Chemistry Paper 2


Chemical Analysis

A pure substance can be a:

  • single element
  • single compound

A pure substance is not  mixed with any other substance.

To tell if a substance is pure you can look at their melting/boiling points.

  • A pure substance melts as a specific fixed temperature.
  • A pure substance also has a specific fixed boiling point.
  • Impure substances melt and boil over a range  of  temperatures.

A formulation is a complex  mixture that has been designed as a useful product.

In a formulation, the quantity of each component is carefully  measured so that the product has the properties we need. Some formulations include: fuels, paints, cleaning products, medicines etc.

1 of 6

Chemical Analysis

All separation techniques, including paper technology are physical  processes. This means that they do  not involve chemical reactions and no new  substances are made.

Paper chromatography allows us to separate substances based on their different solubilities.

  • We take a piece of chromatography  paper and draw a pencil  line near the bottom.
  • We take a dot of each of our colours  on the pencil line, making sure there is enough space on the paper.
  • Place the bottom of the paper into a solvent. A solvent is a liquid that will dissolve substances.
  • The solvent now makes its way up the  paper. It dissolves  the  ink in the coloured dots and carries them up the paper.

We call the paper the stationary  phase because it does not  move.

We call the solvent the mobile  phase because it does move.

  • If there is only one spot- the substance is pure
  • if there are multiple spots- it tells you that there is more than one substance present (impure) i.e. 2 spots, 2 substances.
2 of 6

Chemical Analysis

Paper chromatography works because each chemical in the mixture will be attracted to the stationary phase (paper) to a different  extent.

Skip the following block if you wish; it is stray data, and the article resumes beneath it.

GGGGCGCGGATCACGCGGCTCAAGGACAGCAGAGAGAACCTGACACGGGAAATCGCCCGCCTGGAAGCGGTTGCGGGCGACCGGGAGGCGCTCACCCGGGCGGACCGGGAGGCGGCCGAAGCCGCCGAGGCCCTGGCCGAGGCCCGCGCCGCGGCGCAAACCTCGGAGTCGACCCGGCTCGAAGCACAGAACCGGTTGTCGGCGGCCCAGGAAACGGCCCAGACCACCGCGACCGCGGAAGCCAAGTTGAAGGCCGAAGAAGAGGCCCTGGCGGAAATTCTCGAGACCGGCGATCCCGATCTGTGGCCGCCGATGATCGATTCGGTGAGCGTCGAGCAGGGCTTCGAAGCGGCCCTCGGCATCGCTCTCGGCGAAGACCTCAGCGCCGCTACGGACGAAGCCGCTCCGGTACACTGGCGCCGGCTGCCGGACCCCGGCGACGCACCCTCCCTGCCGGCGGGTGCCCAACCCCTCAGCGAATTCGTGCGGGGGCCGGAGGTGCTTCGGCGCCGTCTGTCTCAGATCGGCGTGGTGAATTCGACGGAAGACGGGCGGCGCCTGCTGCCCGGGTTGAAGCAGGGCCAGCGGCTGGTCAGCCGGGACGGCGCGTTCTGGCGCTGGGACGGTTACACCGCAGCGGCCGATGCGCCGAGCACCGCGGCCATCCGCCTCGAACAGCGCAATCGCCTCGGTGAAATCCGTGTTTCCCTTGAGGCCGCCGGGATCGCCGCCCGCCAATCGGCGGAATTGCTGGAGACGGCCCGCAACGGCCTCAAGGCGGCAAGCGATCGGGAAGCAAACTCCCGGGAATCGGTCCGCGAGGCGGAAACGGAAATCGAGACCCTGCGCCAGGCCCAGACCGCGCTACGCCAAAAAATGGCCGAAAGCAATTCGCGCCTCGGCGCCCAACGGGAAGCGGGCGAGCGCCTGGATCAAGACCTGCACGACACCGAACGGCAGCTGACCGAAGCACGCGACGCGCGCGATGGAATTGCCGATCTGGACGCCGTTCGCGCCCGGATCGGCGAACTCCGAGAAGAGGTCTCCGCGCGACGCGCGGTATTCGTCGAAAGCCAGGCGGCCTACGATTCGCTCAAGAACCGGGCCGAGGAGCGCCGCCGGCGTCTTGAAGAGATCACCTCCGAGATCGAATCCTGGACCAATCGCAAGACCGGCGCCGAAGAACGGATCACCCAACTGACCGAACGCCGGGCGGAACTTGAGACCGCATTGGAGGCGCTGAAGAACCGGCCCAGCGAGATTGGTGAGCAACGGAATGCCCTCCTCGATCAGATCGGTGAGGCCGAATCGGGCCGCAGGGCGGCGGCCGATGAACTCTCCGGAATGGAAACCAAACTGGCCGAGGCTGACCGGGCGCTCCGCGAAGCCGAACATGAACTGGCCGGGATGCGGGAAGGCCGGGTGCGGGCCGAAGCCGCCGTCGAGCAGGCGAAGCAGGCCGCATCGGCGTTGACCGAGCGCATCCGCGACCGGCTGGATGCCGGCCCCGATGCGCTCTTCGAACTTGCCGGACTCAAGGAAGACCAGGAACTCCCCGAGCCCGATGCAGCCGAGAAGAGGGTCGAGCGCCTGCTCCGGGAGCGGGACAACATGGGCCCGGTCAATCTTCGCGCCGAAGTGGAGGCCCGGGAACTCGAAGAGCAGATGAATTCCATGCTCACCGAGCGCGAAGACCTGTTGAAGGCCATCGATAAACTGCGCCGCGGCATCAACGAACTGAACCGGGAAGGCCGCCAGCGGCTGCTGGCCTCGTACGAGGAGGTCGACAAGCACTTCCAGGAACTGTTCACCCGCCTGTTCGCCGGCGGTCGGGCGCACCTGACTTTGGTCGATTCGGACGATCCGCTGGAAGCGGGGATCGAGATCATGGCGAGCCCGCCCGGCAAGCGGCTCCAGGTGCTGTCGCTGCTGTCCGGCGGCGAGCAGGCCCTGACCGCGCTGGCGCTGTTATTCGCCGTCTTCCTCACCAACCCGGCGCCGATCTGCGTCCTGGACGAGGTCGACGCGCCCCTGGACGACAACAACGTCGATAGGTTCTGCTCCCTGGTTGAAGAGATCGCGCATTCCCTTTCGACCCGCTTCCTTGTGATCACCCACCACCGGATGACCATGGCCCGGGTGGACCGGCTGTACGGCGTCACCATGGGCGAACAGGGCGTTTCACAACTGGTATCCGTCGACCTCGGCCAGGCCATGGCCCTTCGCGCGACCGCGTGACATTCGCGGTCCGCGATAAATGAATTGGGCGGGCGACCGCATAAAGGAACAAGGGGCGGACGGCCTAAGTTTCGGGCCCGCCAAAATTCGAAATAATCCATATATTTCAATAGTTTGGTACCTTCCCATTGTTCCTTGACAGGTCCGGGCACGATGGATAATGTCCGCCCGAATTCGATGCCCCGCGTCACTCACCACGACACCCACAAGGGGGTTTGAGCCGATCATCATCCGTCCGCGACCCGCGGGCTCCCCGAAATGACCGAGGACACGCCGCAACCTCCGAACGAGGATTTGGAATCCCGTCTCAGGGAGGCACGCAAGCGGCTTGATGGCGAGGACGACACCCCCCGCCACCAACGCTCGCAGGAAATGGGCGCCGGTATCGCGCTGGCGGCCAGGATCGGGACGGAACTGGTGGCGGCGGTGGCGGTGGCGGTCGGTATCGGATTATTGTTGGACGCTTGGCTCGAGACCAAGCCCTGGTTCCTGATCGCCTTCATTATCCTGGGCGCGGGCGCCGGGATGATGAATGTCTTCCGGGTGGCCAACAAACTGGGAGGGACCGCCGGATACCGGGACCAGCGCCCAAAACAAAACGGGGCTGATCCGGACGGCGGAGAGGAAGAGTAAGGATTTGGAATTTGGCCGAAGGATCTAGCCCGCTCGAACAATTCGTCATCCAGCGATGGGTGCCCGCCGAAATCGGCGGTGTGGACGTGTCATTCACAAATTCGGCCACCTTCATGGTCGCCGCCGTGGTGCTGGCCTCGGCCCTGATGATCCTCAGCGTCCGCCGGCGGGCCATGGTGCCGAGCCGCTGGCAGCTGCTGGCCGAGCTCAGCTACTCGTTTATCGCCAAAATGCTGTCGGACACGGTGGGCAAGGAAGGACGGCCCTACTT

Chemicals that are strongly  attracted to the stationary phase will not move very far. 

Chemicals that are only weakly  attracted will move further up the paper. 

We draw the line in pencil because it is insoluble and also if we drew it in pen, the ink would move  up the paper.

3 of 6

Chemical Analysis Required Practical

  • Draw a horizontal pencil line on the chromatography paper around 2cm up in pencil. 
  • Use a capillary tube to put a small spot of each of the known food colours and the unknown colour onto the pencil spots.
  • Keep the spots relatively small, so the colours don't spread  into  each other.
  • Pour the solvent (water) into a beaker and attach the paper to a glass  rod and lower it into the beaker, where the bottom of the paper should dip into the water.
  • The solvent should not touch the ink/line, otherwise it will wash off.
  •  The sides of the paper must not touch the side walls of the beaker, because it interferes with the way that the water moves.
  • Put a lid on to the beaker to reduce evaporation of the solvent.
  • As the water moves up the paper, it carries up the colours.
  • Once the solvent has moved up a suitable amount, mark the point where the water has reached.
  • Leave the paper to dry.
4 of 6

Chemical Analysis Required Practical

We can look Rf values up in a database and that will tell us the identity of the chemical.

Several different chemicals could have this Rf value. We may need to repeat this experiment using a different solvent to narrow it down further.

If this chemical has never been analysed before then there will not be an Rf value on the database. We would need to carry out further analysis to identify it. 

5 of 6

Chemical Analysis

  • To test fpr hydrogen, we remove the bung of a test tube that may contain hydrogen and insert a burning splint.
  • Hydrogen gas burns rapidly and produces a pop sound.
  • To test for oxygen, we use a glowing splint and insert it into a test tube that may contain oxygen.
  • When you place the glowing splint into the test tube, the splint should relight if oxygen is present.
  • To test for carbon dioxide we use limewater (an aqueous solution of calcium hydroxide).
  • Draw some of the gas that may be CO2 into a plastic pipette and then bubble the gas through to the limewater.
  • If the limewater turns cloudy, then CO2 is present.
  • To test for chlorine, we insert damp litmus paper into the mouth of the test tube. 
  • If chlorine is present, then it bleaches the litmus paper white.
6 of 6


No comments have yet been made

Similar Chemistry resources:

See all Chemistry resources »See all Chemical Analysis resources »